In partnership with the Royal Spanish Mathematical Society, EL PAÍS presents its first math challenge of this summer. A new math problem will be published every Thursday until the end of August and readers will have until a minute before midnight on Monday night to send in their answers. Winners will be selected at random from the correct answers and announced on Tuesdays.
Winners will receive the book collection Grandes Ideas de la Ciencia (Great Science Ideas).
The first challenge is set by Adolfo Quirós, who teaches at Madrid’s Autónoma University and is also vice-president of the Royal Spanish Mathematical Society. As well as coming up with this challenge, he has coordinated this whole season of math problems.
Answers must be sent to email@example.com before 00.00 on Tuesday, August 5 (midnight between Monday and Tuesday). In order to be correct, answers must provide an explanation of how the solution was reached, not just the solution itself.
To try to avoid any mistakes, we will now also explain the challenge in writing, as well as in the above video (in Spanish with English subtitles).
We begin with a four-by-four square grid in which each box contains either the value 1 or the value -1. The game involves changing the numbers around in some of the boxes, following a certain set of rules in order to end up with a 1 value inside every box.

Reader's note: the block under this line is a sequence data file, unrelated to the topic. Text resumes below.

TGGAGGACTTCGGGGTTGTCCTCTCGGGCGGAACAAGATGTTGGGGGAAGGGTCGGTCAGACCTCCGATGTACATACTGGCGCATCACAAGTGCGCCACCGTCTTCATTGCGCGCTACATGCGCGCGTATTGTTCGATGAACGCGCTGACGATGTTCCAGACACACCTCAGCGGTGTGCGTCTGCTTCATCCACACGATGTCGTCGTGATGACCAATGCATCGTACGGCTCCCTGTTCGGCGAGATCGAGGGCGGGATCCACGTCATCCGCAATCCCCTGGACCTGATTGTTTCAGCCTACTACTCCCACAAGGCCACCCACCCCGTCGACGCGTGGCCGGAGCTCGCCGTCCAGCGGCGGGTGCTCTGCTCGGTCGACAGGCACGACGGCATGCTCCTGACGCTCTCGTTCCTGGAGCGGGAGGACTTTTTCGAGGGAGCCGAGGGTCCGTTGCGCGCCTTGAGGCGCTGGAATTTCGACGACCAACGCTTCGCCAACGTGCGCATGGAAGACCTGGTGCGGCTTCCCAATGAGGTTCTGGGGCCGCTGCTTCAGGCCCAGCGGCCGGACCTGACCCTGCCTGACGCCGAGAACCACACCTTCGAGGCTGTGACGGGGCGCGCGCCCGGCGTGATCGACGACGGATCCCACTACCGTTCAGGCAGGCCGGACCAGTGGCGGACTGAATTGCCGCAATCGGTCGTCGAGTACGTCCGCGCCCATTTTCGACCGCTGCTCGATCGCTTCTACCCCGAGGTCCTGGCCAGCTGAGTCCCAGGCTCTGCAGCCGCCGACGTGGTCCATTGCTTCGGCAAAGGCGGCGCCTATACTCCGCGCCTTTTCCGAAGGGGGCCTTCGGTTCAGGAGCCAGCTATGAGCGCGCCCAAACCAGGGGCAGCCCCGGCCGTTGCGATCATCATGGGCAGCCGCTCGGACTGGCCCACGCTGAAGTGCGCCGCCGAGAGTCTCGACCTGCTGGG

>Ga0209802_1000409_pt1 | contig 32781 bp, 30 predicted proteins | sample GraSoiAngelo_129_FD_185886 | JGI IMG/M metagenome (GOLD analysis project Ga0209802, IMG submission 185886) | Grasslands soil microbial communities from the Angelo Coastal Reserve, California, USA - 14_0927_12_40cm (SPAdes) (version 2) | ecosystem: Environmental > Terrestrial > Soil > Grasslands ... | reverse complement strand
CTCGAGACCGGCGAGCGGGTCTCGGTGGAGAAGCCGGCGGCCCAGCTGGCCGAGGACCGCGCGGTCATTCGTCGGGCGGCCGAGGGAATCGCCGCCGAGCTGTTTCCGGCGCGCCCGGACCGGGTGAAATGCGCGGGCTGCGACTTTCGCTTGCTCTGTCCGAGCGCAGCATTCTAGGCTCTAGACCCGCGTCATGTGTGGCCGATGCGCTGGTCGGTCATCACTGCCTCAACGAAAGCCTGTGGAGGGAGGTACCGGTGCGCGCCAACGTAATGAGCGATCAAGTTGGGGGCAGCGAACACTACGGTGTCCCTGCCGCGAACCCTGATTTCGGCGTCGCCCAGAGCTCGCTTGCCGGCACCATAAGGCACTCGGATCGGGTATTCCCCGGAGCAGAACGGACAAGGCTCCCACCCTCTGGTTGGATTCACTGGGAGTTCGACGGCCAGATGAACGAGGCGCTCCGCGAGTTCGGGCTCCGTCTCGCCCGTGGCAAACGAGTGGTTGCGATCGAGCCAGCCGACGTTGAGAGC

There are two sets of rules to choose from:
- ACB rules (stricter): you may simultaneously change the values of every box in one entire row, one entire column, or one of the two diagonals.
-NBA rules (looser): besides the changes authorized by the ACB rules, you may also simultaneously change all the values in the boxes of an entire line running parallel to one of the two diagonals, which includes the possibility of just changing a corner box value.
We ask you to apply these rules to the two following grids:
For each grid, we ask whether it is possible to succeed in changing all the numbers to a 1 value using each set of rules, and if so, how to do it. The challenge is thus fourfold: for each grid, and using each set of rules, you must explain, in English or Spanish, the steps you used to complete the challenge – or explain why it is not possible to do so.